It's not fair and it pains me to see how others have suffered their losses. I weep when I learn of a mother who does not have the opportunity to see her child grow up or when a mother loses her own life. I feel guilty when I learn of those losses and I make the silent acknowledgement to myself that I was one of the lucky ones. I vividly remember reading my son a bedtime story shortly after reading that a MN mom passed away from complications from HELLP Syndrome this fall. All I could think of, as I attempted to continue the story without falling apart, was how her son will feel as he grows up never knowing his mom. And it broke my heart. As I broke down later that evening, Jason told me that there was nothing I could do to fix it. I told him I was upset because it wasn't fair. Why did she die and I got to live? Why did I get to bring my babies home with me and be able to hold them in my arms? It's not fair and it just sucks to not be able to go anywhere with those thoughts.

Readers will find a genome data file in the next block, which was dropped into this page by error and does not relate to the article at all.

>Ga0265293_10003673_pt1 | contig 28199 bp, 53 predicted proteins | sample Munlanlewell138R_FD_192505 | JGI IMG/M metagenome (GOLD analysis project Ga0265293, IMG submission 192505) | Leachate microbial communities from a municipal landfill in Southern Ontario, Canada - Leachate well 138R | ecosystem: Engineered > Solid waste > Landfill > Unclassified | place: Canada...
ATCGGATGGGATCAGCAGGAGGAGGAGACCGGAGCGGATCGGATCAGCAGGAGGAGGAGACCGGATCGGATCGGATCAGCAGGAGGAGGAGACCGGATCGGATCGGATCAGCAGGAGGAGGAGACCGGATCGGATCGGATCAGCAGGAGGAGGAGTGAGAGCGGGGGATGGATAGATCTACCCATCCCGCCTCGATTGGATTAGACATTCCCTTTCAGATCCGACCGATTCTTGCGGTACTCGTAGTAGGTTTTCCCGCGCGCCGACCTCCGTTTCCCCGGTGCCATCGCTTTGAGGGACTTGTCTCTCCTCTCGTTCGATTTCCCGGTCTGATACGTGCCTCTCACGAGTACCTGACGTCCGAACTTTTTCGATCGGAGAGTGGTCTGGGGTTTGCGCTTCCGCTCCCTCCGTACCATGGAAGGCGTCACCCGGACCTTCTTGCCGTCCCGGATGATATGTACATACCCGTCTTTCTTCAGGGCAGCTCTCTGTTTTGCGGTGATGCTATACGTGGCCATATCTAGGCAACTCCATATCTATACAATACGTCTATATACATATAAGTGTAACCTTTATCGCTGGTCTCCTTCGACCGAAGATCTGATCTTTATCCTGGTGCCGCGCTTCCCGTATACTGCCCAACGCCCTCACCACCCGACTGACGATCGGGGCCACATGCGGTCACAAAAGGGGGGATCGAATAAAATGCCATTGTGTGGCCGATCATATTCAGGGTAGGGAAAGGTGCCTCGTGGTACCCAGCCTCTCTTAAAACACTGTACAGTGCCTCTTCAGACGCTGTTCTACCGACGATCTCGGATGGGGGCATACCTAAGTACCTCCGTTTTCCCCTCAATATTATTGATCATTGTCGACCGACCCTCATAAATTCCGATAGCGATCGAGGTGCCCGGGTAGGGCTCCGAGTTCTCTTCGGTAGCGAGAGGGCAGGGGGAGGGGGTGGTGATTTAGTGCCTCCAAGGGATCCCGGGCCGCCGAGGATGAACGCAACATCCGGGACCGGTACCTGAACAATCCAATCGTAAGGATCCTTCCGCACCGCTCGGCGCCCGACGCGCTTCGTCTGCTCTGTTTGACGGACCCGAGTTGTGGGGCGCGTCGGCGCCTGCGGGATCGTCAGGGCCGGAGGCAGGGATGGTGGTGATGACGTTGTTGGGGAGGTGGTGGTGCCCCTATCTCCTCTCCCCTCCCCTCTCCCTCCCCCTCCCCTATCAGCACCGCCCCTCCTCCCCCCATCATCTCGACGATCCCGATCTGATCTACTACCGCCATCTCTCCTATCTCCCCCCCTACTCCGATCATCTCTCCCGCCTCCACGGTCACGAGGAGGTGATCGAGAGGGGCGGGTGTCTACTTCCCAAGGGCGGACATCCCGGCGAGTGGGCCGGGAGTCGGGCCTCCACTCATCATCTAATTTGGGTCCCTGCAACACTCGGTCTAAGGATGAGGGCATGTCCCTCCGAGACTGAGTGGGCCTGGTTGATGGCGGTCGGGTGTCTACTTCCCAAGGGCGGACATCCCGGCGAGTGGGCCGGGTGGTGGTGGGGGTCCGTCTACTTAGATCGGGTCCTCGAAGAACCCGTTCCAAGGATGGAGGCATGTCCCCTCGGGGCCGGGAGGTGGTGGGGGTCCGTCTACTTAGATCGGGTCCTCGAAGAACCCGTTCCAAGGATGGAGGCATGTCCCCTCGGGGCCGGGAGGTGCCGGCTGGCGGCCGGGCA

A young man spoke at the event, a talented and bright young man. One who was born 13 weeks too soon because his mother developed preeclampsia. Due to his prematurity and the complications he suffered, he was diagnosed with cerebal palsy. His story was the tear jerker of the night. He stood there, proud to be alive and sharing his story, but also crying as he spoke of the hardships life has given his family. He represented all of the children that evening, who's lives have been touched by preeclmpsia. Watching him made me feel as if I were punched in the stomach, I had such a difficult time breathing as the fear of the "what if's" resurfaced. I know my children are here and are healthy, but the ever present what if's remain, hidden deep in the recesses of my mind.